After the initial excitement that a homecoming brings, we quickly settle into our traditional routines and roles. With all the changes that college brings, I see myself in a new light, but at home I am still the same person to my family. I am my parents' daughter and that is primarily how they see me. I return from college filled with new and different experiences, capable of making decisions independently, maybe even having a few opinions of my own, and yet I am still expected to take the garbage out at night and to get out of bed by 9 a.m.

With my return home comes a different perspective of home life. Now I communicate with my family knowing how my family experiences compare to those of college friends. I examine my parents' attitudes with newly-gained knowledge of the range of opinions that can exist on a topic and assess where they fall on the continuum. A process of evaluation is taking place. I am examining the family givens in light of new information and deciding whether or not to continue accepting them. This is, perhaps, the first time I realize that the values passed through my family may not be ones I continue to live by.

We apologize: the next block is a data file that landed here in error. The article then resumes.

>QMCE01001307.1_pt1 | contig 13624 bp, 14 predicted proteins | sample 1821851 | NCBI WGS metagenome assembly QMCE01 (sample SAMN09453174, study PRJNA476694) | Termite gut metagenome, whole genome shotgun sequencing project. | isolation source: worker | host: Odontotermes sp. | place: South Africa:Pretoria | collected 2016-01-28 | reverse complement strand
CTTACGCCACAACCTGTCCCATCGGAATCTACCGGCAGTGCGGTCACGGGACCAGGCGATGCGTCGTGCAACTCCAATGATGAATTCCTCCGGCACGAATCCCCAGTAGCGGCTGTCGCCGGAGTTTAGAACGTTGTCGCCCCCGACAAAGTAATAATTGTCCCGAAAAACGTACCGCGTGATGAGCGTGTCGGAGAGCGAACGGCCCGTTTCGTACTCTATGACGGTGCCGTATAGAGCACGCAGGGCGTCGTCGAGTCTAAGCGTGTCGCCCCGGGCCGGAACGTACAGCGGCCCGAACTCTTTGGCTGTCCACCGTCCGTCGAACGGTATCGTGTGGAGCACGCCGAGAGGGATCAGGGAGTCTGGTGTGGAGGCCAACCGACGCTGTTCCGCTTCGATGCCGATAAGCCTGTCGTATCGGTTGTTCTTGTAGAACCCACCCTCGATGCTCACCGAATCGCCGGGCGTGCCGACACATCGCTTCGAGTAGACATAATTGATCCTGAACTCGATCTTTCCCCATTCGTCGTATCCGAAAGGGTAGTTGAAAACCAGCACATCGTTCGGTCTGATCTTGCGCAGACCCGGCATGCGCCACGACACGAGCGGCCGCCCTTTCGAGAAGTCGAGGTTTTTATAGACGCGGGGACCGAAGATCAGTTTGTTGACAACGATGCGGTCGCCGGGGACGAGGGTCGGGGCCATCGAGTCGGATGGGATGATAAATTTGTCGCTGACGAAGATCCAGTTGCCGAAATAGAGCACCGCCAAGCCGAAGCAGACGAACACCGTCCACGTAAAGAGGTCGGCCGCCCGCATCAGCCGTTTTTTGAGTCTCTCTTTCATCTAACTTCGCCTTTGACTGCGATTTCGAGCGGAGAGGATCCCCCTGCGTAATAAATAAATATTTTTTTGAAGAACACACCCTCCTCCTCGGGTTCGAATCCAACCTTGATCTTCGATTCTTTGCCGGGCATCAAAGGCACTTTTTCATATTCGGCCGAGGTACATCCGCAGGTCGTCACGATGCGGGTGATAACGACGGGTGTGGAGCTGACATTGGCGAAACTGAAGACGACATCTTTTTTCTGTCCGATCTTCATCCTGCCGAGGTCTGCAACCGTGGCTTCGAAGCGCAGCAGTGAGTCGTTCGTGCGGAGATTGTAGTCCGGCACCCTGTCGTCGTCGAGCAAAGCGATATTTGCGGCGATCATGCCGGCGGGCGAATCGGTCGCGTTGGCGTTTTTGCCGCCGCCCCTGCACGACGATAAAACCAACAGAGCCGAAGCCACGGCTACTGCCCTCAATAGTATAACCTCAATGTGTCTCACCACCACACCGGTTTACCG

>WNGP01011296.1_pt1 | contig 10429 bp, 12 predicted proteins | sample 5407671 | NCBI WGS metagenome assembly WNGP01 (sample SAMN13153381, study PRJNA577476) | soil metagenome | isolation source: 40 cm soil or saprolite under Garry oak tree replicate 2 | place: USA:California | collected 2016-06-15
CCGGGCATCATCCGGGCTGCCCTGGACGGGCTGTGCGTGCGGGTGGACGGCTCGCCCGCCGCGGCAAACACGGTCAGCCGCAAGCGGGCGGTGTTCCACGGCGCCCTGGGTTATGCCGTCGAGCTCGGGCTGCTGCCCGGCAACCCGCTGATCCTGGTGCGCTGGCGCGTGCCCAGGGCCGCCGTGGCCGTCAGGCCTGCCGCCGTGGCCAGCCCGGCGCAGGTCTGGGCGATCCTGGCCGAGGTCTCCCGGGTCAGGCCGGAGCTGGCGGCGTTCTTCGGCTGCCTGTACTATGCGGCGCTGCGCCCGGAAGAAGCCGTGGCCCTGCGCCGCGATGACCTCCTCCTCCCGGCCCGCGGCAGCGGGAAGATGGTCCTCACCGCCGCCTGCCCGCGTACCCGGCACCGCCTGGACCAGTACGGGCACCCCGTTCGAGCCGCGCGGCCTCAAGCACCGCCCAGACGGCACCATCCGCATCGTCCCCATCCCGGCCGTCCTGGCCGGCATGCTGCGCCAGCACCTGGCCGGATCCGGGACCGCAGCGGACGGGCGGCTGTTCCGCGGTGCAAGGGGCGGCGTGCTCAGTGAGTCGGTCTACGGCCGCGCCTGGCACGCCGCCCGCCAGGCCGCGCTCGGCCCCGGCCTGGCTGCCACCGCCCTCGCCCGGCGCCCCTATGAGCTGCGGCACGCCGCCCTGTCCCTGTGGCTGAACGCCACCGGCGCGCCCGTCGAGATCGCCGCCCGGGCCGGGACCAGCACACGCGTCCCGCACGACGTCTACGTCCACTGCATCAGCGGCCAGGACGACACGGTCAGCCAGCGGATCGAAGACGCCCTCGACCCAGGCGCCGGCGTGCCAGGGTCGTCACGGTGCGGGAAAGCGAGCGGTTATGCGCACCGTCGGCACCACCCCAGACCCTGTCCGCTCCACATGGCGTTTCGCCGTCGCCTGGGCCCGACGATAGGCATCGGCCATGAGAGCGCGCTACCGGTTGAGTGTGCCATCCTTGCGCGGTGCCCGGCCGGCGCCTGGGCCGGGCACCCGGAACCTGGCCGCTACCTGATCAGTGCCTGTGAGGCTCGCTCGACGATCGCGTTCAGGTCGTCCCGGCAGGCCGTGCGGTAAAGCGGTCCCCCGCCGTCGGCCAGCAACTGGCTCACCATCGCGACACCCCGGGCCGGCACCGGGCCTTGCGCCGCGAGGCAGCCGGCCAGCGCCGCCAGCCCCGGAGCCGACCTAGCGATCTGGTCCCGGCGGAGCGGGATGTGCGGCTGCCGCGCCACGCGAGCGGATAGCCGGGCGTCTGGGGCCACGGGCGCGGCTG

Sometime shortly after my arrival I am in touch with high school friends. Once very close, I sense and awkwardness as we decide what to say after "hello." The daily sharing in our high school lives is gone. Our joint experiences are in the past and now we must find a new common ground. It seems to be a test of the strength of friendship. A relationship that previously was built upon shared experiences is now in search of a different foundation. It might be the sheer enjoyment of each other's company, or a sense of commitment, trust and loyalty.